Eskom appoints 18 from Solidarity’s list of 300 skilled engineers — while being hamstrung by politics

Eskom has so far appointed 18 people from a list of 300 “turnaround agents” submitted to the power utility by Solidarity, according to Rapport.

The relatively small number of appointees is reportedly due to the utility facing an uphill battle against political leaders over the “inclusivity” of its skills procurement plans.

On Friday, Eskom announced it was developing a digital crowdsourcing tool which would allow people with the required expertise to submit their details online to help address the utility’s severe skill shortage.

“The platform will act as a skills database for Eskom to acquire additional expertise and to resolve its urgent business needs,” the utility said.

“In recent months, Eskom has received an overwhelming response to its call for skilled personnel to come forward to assist in rebuilding skills inside the organisation, and numerous organisations and individuals have come forward to respond to this critical call for national service.”

Eskom CEO André de Ruyter also said the utility was matching the skills with its needs and would appoint suitable candidates “imminently”.

But according to Solidarity chief executive Dirk Hermann, De Ruyter’s political bosses demanded that the process be more inclusive and ordered him to create the platform.

Andre de Ruyter
André de Ruyter, Eskom CEO

Solidarity sent the list to Eskom and the Department of Public Enterprises in early August 2022, stating it contained some of the country’s leading experts in the field of power.

“We are astonished, not only by the wealth of expertise and knowledge these individuals offer, but also by their willingness and eagerness to tackle South Africa’s power crisis,” said Solidarity chief executive Dirk Hermann.

That came shortly after minister Pravin Gordhan took Solidarity up on its offer to provide the names of people with the relevant skills and experience Eskom required to help combat its high levels of plant breakdowns.

The individuals on Solidarity’s list have skills covering engineering management, operating management, plant commissioning, outage management, project management, procurement management, materials management, and power station management.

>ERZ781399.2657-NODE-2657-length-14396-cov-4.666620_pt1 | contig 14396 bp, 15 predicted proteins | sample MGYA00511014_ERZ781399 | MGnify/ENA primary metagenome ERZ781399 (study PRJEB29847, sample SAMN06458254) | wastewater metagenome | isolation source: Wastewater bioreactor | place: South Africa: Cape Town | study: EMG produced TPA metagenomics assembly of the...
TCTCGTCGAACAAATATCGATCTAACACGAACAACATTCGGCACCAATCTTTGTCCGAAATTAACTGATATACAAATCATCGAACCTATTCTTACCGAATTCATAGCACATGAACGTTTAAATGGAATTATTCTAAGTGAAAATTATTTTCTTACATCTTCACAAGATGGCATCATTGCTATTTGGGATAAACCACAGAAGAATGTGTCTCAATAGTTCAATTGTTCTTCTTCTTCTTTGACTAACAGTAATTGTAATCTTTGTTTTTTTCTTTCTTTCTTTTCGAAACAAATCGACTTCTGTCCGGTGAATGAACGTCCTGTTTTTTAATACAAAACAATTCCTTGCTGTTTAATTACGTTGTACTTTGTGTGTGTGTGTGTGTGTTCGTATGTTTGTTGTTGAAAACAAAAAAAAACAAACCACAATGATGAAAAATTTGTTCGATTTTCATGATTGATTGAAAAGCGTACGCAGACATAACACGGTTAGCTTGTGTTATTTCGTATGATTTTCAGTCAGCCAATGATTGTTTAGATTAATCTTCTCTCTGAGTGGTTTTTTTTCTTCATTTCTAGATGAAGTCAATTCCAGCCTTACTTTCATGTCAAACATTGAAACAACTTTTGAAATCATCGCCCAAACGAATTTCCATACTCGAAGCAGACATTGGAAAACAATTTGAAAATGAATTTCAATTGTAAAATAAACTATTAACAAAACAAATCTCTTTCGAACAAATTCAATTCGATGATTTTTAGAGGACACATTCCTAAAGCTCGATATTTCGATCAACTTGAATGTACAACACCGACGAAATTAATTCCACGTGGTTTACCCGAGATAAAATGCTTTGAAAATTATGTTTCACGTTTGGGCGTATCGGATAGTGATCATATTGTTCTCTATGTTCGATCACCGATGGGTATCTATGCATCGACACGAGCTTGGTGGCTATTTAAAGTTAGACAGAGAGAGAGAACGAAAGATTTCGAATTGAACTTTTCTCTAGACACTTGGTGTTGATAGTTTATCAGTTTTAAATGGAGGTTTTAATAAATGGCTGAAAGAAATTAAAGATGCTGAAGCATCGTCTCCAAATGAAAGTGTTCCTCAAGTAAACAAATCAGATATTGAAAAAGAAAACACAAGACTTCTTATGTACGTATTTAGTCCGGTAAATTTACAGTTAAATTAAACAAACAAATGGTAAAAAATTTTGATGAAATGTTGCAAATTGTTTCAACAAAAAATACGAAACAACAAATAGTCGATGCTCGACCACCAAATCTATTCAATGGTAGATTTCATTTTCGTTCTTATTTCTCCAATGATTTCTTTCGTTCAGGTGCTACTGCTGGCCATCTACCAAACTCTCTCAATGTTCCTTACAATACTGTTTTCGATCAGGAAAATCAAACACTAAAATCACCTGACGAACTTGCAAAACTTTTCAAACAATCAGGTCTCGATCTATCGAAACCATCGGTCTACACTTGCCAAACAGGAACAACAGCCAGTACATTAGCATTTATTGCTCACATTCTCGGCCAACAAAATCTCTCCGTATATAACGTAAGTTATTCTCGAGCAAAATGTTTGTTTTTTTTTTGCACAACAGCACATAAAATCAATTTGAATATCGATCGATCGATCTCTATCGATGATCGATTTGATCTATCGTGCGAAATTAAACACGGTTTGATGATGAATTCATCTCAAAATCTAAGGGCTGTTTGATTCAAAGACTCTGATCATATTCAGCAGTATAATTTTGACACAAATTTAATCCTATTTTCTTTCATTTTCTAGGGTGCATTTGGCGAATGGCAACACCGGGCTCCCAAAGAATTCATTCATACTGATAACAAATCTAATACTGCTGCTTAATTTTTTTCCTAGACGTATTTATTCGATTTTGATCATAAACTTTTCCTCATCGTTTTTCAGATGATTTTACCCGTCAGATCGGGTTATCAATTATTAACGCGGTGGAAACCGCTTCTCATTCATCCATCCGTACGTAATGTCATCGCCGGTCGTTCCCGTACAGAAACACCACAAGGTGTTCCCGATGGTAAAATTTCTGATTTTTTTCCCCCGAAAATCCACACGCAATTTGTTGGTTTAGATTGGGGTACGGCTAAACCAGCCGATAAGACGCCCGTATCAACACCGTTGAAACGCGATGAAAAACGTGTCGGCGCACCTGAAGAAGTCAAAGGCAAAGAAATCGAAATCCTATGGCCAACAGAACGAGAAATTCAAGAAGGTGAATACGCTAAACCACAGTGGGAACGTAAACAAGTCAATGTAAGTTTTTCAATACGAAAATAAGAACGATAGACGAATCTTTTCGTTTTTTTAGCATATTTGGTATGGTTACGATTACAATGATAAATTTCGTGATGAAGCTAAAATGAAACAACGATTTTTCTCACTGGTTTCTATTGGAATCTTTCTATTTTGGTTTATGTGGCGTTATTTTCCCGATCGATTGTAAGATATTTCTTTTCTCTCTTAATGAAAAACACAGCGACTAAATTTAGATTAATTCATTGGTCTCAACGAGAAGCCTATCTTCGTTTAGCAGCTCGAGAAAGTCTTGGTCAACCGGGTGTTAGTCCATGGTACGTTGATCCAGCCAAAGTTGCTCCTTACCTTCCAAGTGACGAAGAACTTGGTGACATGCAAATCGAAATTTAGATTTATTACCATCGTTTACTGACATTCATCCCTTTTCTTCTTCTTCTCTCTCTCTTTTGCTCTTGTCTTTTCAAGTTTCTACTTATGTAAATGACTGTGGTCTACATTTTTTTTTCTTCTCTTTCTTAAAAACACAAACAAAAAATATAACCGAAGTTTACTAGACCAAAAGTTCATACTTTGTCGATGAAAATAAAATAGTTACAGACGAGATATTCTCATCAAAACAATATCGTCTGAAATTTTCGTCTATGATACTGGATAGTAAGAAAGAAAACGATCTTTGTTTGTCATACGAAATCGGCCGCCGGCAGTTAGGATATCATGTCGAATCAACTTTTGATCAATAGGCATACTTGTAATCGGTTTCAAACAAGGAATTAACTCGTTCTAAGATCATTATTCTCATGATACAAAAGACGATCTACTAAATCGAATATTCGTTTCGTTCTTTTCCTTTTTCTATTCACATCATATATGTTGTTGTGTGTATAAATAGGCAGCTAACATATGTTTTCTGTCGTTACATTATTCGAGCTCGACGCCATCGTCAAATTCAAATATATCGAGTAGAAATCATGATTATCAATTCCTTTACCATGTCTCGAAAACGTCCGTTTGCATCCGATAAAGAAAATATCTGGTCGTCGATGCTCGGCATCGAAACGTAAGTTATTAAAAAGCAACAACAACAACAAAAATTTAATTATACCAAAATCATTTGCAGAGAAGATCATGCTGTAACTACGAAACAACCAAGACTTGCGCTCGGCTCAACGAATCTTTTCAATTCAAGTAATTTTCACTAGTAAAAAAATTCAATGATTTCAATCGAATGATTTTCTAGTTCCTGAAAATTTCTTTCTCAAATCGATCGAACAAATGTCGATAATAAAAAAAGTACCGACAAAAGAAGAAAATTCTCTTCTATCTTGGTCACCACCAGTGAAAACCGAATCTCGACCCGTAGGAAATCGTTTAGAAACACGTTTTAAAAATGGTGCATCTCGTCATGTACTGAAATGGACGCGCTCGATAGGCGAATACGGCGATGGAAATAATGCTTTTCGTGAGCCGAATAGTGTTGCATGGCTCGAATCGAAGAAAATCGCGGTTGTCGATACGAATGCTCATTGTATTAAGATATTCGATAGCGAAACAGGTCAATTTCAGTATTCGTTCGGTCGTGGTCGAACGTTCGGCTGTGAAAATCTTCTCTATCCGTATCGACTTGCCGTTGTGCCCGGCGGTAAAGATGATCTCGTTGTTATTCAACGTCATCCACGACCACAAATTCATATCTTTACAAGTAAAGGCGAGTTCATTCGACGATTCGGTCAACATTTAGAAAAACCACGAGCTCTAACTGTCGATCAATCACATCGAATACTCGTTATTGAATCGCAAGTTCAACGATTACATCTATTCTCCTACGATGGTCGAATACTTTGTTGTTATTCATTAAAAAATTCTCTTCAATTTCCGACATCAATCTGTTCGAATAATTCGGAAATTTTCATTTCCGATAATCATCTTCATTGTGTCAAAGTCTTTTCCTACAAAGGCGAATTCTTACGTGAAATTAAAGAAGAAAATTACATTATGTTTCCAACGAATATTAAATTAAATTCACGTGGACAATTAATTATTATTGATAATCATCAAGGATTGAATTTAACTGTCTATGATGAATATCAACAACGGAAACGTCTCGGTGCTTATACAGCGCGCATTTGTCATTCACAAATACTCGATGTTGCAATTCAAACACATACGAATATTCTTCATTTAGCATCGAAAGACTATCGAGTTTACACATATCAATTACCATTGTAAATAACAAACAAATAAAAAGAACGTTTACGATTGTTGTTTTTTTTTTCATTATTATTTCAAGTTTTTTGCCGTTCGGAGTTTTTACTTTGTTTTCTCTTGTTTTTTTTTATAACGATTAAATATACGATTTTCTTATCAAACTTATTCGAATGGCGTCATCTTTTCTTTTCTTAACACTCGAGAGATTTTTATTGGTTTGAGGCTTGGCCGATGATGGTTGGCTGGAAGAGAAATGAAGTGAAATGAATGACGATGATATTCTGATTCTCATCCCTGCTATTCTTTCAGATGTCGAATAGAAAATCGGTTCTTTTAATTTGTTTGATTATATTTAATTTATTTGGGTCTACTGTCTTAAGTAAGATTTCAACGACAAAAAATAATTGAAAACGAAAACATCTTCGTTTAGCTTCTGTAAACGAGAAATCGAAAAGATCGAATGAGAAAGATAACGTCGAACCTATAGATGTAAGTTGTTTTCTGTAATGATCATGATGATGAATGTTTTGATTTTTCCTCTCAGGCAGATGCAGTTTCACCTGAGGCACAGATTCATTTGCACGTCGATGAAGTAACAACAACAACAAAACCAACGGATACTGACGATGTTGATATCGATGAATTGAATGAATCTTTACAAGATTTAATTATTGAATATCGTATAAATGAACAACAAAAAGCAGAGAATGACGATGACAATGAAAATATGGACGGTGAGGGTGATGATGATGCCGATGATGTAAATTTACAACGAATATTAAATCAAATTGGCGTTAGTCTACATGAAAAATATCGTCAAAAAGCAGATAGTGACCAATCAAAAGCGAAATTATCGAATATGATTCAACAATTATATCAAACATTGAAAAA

Transformation battle

Solidarity has not minced words over its belief that “reckless” race-based transformation of Eskom’s workforce played a significant role in the exodus of expertise at the utility.

“We cannot discuss the current Eskom skills crisis without looking at the historical context,” said Hermann.

“Eskom was reckless in the implementation of a transformation programme, and since 2002, they offered packages to skilled Eskom workers to make space. In today’s money, approximately R1.8-billion was paid out.”

Those statements have ruffled the feathers of Eskom’s biggest trade union, the National Union of Metalworkers (Numsa), who said it was perplexed by the public enterprise minister accepting Solidarity’s olive branch.

“What recruitment process is this that the minister is personally driving? This is not normal,” Numsa spokesperson Phakamile Hlubi-Majola told The Cape Times.

“There are HR policies in place, and what Pravin is doing is highly irregular. At the same time, this is clearly an attempt to reverse B-BBEE [broad-based black economic empowerment].”

Hlubi-Majola also hit back at Solidarity’s claims that transformation was partially to blame for Eskom’s predicament, stating that many black engineers were more qualified than their white colleagues.

Based on Eskom’s own media statement on the launch of the crowdsourcing platform, it was aware of Numsa’s HR-related concerns.

“In order for Eskom to reap the highest benefit from this diversity of skills, it must also develop a governance mechanism and a platform that will provide equitable opportunity to all those willing to be considered for service,” said the utility’s human resources head Elsie Pule.

“The process will be driven by the needs of Eskom and will follow a standard governance process for fixed-term contracting.”

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Eskom appoints 18 from Solidarity’s list of 300 skilled engineers — while being hamstrung by politics